The crescent. Anyone can put symbols and signs around to direct people's thinking one way or another, and it looks like traditional Christian Mary Regina symbols are all around so that is what we think - but look at that crescent - Mithra's horns? And the sunburst, traditional now for depicting saints, but with origins in Persia, and probably elsewhere, this site noting that Mithra was the name in Persia for the sun god.

Or is the crescent the two-horned moon, also with ancient Persian connections, see

Christian roots in Mithraism - Mithraism was the most widespread religion in Europe before Christianity, says this site, at :// It is arguably the forerunner of Christian phraseology and even dogma, see all the parallels (even Mithra as the "Light of the World," Last Supper event, sacrifice, baptism, symbols on the pontifical throne at St. Peter's and other borrowings) at ://

Find more at Bogomilia: Mithraism. These are not sites for you if you do not like exploring and finding connections between religious practices as cultures take over one another. If you do like musings, as in regular people looking things up, go to**.html

Mithra origins - India. Mithraism originated thousands of years ago, India area. This looks like a reinforcement to Gypsy beliefs and customs, as Gypsies migrated from India in the past. In the Roman Empire, one of the centers for Mithraism was at Ostia, the old port of Rome.

Mithra's horns. Mithra overcame the primordial bull - thus the horns. Are those Mithra's horns here? Skip the later labels around the work here, because those are like overkill - too much effort to persuade us of something. There must be an issue of who she is. Focus on those horns.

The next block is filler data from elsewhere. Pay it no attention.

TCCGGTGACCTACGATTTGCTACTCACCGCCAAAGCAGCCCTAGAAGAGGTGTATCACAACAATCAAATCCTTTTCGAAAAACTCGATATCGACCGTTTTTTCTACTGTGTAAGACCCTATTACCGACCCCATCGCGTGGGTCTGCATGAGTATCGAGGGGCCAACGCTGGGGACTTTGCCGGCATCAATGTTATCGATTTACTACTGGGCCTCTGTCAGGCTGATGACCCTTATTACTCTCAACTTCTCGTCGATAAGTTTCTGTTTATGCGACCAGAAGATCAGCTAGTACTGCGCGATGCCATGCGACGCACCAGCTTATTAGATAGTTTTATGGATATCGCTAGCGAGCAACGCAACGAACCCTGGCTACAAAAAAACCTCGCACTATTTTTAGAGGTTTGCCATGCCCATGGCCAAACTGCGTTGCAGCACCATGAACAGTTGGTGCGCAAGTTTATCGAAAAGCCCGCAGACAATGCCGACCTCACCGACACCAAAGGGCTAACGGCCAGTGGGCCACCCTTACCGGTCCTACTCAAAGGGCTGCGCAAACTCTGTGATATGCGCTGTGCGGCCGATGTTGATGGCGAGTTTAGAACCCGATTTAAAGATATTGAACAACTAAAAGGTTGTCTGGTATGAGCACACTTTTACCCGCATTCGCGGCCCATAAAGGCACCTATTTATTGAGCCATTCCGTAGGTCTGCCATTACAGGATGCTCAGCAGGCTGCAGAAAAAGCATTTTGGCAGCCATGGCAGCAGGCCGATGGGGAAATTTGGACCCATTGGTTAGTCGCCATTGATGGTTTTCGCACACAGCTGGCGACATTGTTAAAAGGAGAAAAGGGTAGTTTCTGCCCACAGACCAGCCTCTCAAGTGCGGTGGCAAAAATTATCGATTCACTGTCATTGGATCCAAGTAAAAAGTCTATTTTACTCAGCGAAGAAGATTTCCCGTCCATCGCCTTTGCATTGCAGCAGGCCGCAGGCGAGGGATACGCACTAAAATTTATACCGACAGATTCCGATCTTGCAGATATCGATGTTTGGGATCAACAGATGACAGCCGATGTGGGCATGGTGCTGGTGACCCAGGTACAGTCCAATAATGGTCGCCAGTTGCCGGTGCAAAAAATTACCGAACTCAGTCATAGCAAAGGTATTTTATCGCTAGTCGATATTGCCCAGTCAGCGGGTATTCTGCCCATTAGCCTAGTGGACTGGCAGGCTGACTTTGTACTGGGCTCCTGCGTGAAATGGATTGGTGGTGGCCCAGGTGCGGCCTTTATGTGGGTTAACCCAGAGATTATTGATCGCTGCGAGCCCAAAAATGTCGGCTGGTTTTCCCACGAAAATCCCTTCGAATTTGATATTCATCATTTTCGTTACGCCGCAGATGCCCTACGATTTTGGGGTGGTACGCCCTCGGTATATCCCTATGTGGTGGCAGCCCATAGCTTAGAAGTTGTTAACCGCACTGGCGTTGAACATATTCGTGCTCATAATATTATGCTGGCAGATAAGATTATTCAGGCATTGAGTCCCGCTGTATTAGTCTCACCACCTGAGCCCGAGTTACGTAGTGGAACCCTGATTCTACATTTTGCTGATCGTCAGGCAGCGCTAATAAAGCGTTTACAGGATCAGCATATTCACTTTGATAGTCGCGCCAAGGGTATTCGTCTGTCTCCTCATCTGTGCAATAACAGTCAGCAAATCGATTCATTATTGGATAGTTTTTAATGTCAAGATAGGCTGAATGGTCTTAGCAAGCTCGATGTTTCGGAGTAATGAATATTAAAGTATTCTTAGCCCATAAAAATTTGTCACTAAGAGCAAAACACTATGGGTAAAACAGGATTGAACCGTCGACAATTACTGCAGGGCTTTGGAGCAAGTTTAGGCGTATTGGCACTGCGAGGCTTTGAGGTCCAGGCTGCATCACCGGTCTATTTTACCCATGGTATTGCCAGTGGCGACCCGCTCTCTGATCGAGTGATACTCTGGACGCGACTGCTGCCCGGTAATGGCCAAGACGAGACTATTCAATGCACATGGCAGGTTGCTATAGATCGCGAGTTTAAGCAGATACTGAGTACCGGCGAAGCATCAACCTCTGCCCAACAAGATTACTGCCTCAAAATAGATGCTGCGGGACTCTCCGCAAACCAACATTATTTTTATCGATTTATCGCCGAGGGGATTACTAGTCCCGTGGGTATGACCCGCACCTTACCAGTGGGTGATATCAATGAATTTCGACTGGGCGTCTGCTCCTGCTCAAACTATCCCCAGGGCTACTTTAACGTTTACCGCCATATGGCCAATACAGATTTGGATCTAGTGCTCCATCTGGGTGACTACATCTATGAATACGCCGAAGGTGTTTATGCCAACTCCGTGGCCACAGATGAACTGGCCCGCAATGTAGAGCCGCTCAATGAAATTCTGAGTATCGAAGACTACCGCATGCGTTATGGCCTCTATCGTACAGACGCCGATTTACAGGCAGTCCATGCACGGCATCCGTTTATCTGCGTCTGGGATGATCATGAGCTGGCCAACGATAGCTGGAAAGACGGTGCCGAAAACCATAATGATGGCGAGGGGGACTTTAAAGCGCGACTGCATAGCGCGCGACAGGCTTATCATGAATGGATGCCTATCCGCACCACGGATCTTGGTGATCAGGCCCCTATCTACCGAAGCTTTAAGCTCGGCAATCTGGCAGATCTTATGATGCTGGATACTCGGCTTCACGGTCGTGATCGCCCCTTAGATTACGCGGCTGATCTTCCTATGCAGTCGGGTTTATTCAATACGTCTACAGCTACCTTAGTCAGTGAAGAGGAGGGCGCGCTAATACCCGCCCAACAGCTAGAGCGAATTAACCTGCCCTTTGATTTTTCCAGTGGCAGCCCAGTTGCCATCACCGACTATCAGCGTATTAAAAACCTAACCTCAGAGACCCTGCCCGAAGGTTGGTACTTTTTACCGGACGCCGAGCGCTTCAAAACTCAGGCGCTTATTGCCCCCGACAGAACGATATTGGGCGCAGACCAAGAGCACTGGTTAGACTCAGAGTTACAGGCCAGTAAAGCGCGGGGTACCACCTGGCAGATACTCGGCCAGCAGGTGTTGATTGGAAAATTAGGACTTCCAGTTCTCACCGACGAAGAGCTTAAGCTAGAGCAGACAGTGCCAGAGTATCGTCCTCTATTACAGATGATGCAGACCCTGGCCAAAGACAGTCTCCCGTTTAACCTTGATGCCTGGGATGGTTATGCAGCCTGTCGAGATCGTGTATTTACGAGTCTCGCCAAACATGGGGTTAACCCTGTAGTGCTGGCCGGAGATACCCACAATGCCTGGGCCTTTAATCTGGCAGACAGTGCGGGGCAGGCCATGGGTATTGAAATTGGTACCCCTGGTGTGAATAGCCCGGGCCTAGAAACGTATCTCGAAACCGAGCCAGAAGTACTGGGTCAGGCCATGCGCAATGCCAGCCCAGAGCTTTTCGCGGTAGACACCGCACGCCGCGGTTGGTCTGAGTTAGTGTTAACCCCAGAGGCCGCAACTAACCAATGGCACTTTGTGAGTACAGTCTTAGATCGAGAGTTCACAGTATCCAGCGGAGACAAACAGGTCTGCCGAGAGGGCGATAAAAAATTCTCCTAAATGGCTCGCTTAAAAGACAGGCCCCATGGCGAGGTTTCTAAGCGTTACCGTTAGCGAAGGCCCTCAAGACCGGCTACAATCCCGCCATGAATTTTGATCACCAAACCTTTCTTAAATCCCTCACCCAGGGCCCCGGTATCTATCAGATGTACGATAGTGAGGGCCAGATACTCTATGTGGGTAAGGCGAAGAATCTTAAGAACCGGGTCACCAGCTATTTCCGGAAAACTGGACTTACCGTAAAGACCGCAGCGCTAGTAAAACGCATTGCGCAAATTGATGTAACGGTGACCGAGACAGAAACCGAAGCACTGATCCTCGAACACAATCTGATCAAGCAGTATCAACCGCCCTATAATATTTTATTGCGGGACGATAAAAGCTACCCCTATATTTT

2. Stories.

Either way, Sara the Black or Sara-la-Kali, deserves recognition. Look at her history. Start at this site about her and a pilgrimage church in France called "Saintes Maries de la Mar," at

There, Roma come annually to revere someone who, according to various accounts, had a pivotal role in one way or another.

Stories, sites as we find them. Start at Or get an overview at Wikipedia, at Do not stop with Wiki, just start there for an orientation.
  • Sara accompanied the Marys to the empty tomb of Jesus, then helped spread the word; or
  • Sara served as a lady's maid to Mary, an Egyptian servant, or
  • Sara came with Mary to France after the Crucifixion, or
  • Sara helped save two other sainted ladies centuries later? Start at that site for all the stories.
  • Sara came with the two Marys, as aunts of Jesus, to France?
To be added: specific sites as we find those elsewhere. For example, this one has Mary going to India - Sara la Kali is patron saint of Roma or Gypsies, and they began migrating from India we understand, some time later. See That site suggests J did not die - and that is echoed in the carol, "I Saw Three Ships Come Sailing In," with Jesus Christ and his Ladye - Sara La Kali is said to have traveled with Mary. Does any of this make sense? Probably as much as other things people end up believing. For legend upon legend about where Jesus went, see

The pilgrimage church: At Ile de la Camarque, France, see

Origins. Go back to That site associates her with Kali, in India.

Roman Catholic Saint Sara: Is this Sara is different from the Roman Catholic current Sainte Sara? Yes, says the site. But she is listed as Saint Sara. What was wrong with this one? Need to look further. It couldn't have been her skin.